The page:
At this point, Brother Candor decided to take advantage of his position as "prophet of the Iron God" by returning to an earlier level and taking control of two mechanical men and one mechanical dog that obeyed him due to his possession of the staff of office of the high priest of the Iron God. He took some hirelings with him and set off, leaving the other PCs behind to guard the door to the poison gas room. While he did so, a most amusing series of random rolls resulted in a gelatinous cube wandering down the corridor, surprising the remaining characters and forcing them to engage the creature in a very tight situation. Fortunately, they prevailed and a sword (later determined to be magical) was found within the cube's remains.
Once Brother Candor returned, the characters entered the room ahead. The poison gas had dissipated but there was no sign of its occupant, which the party assumed had escaped through some hidden door. The characters searched, finding in fact two doors out of the room, one of which led to a chamber containing a magic-user and a pair of ogres. Brother Candor quickly cast silence on the magic-user to prevent his use of spells. Unfortunately, the magic-user possessed a wand, which he used instead, as we'd previously established that wands function without the need for speech. Nearly everyone in the party, with the exception of a couple of hirelings and the mechanical constructs, failed their saving throw and were feared as a result of the wand. The hirelings and the constructs eventually carried the day, defeating the ogres and MU -- proof yet again of how useful hirelings and henchmen can be.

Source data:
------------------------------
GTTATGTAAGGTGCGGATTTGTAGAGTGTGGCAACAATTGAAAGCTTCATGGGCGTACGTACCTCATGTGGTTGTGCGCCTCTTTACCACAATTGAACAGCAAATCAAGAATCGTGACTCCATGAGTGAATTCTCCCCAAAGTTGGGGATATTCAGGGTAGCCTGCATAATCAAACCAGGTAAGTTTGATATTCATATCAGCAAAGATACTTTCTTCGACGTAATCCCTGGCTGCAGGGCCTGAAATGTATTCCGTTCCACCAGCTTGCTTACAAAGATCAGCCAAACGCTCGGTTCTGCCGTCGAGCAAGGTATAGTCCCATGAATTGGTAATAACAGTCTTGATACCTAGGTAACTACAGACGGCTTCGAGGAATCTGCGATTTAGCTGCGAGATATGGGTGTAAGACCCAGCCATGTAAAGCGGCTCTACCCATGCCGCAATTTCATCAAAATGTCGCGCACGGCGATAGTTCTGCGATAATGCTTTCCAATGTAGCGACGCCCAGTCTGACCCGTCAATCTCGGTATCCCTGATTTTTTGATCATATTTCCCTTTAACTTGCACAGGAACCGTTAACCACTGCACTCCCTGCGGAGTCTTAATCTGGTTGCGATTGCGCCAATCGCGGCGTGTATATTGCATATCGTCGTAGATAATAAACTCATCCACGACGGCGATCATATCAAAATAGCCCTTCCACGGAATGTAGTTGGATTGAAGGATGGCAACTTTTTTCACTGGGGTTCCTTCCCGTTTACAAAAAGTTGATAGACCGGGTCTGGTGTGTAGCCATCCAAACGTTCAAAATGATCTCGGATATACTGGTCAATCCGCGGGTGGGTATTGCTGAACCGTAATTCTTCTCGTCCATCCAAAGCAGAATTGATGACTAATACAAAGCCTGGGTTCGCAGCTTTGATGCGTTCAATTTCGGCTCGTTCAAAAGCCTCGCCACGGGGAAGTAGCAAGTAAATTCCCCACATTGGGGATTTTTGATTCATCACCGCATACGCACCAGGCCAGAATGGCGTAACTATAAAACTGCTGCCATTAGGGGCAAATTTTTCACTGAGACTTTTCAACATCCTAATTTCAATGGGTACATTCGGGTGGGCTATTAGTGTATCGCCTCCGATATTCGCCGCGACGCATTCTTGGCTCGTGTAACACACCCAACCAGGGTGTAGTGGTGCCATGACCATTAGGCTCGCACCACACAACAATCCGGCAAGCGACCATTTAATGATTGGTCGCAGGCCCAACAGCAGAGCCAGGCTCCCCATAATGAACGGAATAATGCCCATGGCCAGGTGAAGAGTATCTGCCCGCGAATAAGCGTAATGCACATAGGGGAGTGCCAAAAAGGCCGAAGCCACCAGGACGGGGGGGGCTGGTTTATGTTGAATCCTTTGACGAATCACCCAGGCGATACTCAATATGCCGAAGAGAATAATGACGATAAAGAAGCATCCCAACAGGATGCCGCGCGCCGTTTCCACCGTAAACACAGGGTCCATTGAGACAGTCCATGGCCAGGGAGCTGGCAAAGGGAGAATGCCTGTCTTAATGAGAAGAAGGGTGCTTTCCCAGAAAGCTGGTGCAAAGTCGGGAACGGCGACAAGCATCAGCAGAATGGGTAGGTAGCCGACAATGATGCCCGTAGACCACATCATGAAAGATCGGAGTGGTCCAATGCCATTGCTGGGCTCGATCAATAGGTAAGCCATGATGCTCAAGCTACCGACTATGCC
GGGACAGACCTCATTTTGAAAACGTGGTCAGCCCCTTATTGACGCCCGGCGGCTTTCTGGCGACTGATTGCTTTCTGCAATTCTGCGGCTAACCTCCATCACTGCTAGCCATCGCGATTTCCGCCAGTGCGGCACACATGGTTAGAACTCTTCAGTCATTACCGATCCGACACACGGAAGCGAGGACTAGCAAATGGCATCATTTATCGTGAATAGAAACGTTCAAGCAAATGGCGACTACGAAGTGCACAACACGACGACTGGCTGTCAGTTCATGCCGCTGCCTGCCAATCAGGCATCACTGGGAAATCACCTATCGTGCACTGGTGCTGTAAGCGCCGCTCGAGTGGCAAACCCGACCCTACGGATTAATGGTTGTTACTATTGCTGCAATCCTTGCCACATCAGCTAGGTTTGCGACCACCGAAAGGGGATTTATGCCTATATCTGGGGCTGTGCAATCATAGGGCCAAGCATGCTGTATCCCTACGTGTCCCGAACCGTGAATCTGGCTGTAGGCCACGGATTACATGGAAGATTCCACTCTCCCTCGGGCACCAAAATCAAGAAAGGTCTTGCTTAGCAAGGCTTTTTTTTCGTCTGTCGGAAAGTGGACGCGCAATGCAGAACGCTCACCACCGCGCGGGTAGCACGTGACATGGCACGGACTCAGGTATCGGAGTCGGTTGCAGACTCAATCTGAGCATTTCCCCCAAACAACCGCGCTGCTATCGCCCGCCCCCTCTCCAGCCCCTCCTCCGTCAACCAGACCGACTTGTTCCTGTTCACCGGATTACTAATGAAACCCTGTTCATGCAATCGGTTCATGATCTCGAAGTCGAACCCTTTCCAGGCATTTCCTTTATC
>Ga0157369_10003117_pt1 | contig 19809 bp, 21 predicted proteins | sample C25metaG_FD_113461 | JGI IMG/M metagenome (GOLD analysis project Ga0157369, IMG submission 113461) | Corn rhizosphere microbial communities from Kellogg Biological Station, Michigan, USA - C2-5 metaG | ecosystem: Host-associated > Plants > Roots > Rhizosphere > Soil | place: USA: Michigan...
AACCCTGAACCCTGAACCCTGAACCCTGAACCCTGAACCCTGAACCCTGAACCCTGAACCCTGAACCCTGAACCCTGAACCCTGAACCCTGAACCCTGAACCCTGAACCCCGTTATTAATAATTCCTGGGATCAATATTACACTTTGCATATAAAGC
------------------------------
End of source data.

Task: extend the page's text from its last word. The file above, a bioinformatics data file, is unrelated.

Two interesting things emerged from these sessions. First, I'm pretty strongly committed to continuing the use of miniatures in the campaign. They make combat more manageable and interesting and they add a lot of visual appeal to the game. My seven year-old son, who otherwise hasn't yet expressed much interest in playing with us, nevertheless finds the minis and dungeon blocks very intriguing. Second, the Advanced Edition Companion is ever so slowly exerting its influence over the game. I've admitted on numerous occasions that, deep down, AD&D will always be the edition of Dungeons & Dragons for me. My choice of OD&D for Dwimmermount's ruleset is more about wanting to scale back expectations and to keep complexity at a low level to start. However, as the campaign has evolved over the last year, I've been slowly adding rules and elements from the Supplements, bringing the game ever closer to a kind of "proto-AD&D." As it turns out, my players like this and generally share my opinion of AD&D as the edition, so it seems likely that, as the weeks wear on, we'll see more "stuff" added to the game that brings it closer to 1e, albeit a piecemeal and greatly simplified 1e. Thank goodness for the AEC; it's one of the best purchases I've made in a long time.